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'Drag Race's Latest Lip Sync Shows Two Styles Executed Perfectly

Heidi and Jackie lip sync

This is exactly what we keep coming back to the show to see.

*This post contains spoilers from the last episode of RuPaul's Drag Raceseason 12.

The last great lip sync -- where both competitors had stand-out performances -- on RuPaul's Drag Race was arguably last season. You remember the one: Brooke Lynn Hytes and Yvie Oddly, two of the season's strongest competitors, found themselves in the bottom facing off against one another. They pulled backbends, flips, reveals, and everything else they needed to in a presentation that resulted in a double "shantay, you stay." And while tonight's episode felt similar to that legendary moment, there was a distinct difference: the latest lip sync shows two different styles of performance.

As we all know, there are multiple ways to pull off a good lip sync performance. Some performers aim to emulate an actual musical performance. They pour their heart and emotions into it or punch it up with energetic dance moves -- many of which would not be possible if they also had to sing -- to make you feel the track in the way the original recording artist did. Of the most memorable performances in this vein, as noted by Sasha Velour in her Quibi show NightGowns, are those who in some way change how you hear the song. Think of Peppermint at the season 9 finale of Drag Race -- her two claps during Britney Spears' "Stronger" brought out a detail of the music that many hadn't heard before. There are many more exaggerated examples, but sometimes the performance is truly in the details. There is also another style of performance that can prove just as powerful, and just as moving -- if but in a different direction. Welcome to the comedic lip sync.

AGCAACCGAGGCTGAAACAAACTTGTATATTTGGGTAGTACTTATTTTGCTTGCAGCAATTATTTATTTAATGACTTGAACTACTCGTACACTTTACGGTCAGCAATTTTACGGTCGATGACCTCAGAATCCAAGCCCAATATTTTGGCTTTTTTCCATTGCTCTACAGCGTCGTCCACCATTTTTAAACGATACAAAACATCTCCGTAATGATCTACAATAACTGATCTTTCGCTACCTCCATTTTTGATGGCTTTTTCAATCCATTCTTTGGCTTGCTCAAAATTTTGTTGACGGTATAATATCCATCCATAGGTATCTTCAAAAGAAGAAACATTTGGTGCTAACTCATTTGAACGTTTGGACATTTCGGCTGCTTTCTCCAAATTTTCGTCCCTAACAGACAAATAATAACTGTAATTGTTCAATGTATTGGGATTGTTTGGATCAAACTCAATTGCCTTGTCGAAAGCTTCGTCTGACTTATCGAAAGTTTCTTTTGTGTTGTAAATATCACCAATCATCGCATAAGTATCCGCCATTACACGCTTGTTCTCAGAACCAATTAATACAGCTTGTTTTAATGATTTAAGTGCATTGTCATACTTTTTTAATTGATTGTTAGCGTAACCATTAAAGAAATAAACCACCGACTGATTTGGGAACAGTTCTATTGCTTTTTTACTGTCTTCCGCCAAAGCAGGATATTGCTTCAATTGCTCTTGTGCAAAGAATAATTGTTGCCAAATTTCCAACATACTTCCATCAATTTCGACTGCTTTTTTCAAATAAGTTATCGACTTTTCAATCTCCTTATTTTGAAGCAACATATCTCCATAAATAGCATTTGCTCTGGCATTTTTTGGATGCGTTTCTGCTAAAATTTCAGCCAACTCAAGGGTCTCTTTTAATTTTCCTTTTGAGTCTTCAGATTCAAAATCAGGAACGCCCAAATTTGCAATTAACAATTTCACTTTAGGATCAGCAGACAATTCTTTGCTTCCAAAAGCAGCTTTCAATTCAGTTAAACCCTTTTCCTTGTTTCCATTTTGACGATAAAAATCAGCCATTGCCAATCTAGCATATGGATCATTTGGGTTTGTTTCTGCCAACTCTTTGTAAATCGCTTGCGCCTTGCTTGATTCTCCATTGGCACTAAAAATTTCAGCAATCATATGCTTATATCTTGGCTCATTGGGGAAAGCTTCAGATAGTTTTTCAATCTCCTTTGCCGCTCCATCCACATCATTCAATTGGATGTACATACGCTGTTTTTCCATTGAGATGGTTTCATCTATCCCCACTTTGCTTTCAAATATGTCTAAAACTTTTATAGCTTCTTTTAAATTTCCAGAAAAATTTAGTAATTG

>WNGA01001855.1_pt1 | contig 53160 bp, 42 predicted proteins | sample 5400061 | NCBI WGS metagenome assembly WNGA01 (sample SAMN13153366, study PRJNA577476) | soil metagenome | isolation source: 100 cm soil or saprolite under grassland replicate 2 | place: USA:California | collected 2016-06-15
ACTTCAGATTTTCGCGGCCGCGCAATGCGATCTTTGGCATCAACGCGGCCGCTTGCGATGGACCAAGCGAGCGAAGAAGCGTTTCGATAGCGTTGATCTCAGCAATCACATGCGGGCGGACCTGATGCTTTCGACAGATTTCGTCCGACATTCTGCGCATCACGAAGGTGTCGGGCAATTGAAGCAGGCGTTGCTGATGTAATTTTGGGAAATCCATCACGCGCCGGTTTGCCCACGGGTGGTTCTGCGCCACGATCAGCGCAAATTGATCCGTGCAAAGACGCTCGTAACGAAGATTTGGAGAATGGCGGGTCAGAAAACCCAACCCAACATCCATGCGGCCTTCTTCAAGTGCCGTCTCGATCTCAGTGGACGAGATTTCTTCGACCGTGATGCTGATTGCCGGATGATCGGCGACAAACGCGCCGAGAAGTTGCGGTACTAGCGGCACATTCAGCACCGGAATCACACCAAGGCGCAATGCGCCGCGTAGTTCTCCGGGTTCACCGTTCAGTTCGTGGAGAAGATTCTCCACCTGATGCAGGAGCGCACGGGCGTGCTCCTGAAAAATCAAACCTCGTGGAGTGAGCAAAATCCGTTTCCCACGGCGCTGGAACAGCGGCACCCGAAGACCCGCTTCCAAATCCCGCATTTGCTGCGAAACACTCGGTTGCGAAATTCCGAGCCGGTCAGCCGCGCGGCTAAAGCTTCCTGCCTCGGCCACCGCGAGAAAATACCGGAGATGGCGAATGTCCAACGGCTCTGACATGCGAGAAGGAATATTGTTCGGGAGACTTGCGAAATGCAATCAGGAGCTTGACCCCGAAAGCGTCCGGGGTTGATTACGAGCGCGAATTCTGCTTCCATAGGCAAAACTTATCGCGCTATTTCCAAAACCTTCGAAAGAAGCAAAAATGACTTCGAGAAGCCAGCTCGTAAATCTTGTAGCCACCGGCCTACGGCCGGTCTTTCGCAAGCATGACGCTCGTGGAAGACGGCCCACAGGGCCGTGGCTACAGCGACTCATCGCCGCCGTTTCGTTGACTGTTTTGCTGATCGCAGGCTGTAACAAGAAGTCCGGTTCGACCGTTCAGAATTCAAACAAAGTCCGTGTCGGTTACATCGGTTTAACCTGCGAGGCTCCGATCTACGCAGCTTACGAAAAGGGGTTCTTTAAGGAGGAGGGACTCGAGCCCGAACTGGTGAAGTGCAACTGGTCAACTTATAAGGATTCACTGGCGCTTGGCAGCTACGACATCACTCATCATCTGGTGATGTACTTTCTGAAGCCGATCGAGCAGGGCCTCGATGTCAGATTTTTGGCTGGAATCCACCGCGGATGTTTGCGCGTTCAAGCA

Comedy has long been a part of drag performance -- as long as almost any other type honestly. And while there's certainly a strain that can be of the slapstick, low-hanging fruit variety, at its best, it can also be heartfelt and reveal something about the lyrics, the audience, or the performer. Think of Manila Luzon and her facial expressiveness while performing "MacArthur Park." Tom Fitzgerald and Lorenzo Marquez do a pretty amazing job covering the history of lip syncs in their book Legendary Children: The First Decade of RuPaul's Drag Race and the Last Century of Queer Life and cover both of these types of performance.

Drag Race's latest lip sync for your life shows both of these lineages of performance as valid. While Heidi Aphrodite (nee N. Closet) gives us a performance of "Kill the Lights" from her heart that even Alex Newell would be proud of, Jackie Cox gave us something just as heartfelt, but from a different perspective. Taking the song and turning into a "crazy lady" who is so blinded by her desire for a man that she doesn't realize how manic her actions are, she gave the judges more than a few chuckles, and provided the audience with a show -- this was no doubt something to be proud of as well.

"She was full Gilda Radner," Michelle Visage told Ru of Cox as the performance came to a close, referencing an iconic comedic actress. Radner was notably one of the original members of Saturday Night Live. And the comment was true.

This is where Drag Race shines: when the show is able to show different types of drag as valid and deserving of attention. Whether it be the spooky drag of Sharon Needles, the pageant glamour of Trinity the Tuck, the female impersonation of Jaida Essence Hall, the creative cooky-ness of Crystal Methyd, or the aesthetics-focused appeal of Violet Chachki, there is a space for it all. Given this, it is a wonder that the show's main problem is that it refuses to continue to expand this wide ranging appreciation by welcoming trans performers presenting as they are on the show, as well as bio queens and drag kings in ways that aren't mired in controversy. (For some the inclusion of Sonique in a holiday special, and Gia Gunn in All Starshave their own criticisms.)

Using this now-global platform to praise these other just-as-valid forms of performance would only strengthen the show's status as not only one of the most diverse shows on television, but one of the most uplifting. Until then, I guess we'll have to make due with this lip sync.

RELATED | 7 'Drag Race' Lip Syncs That Prove You Don't Need Stunts and Reveals

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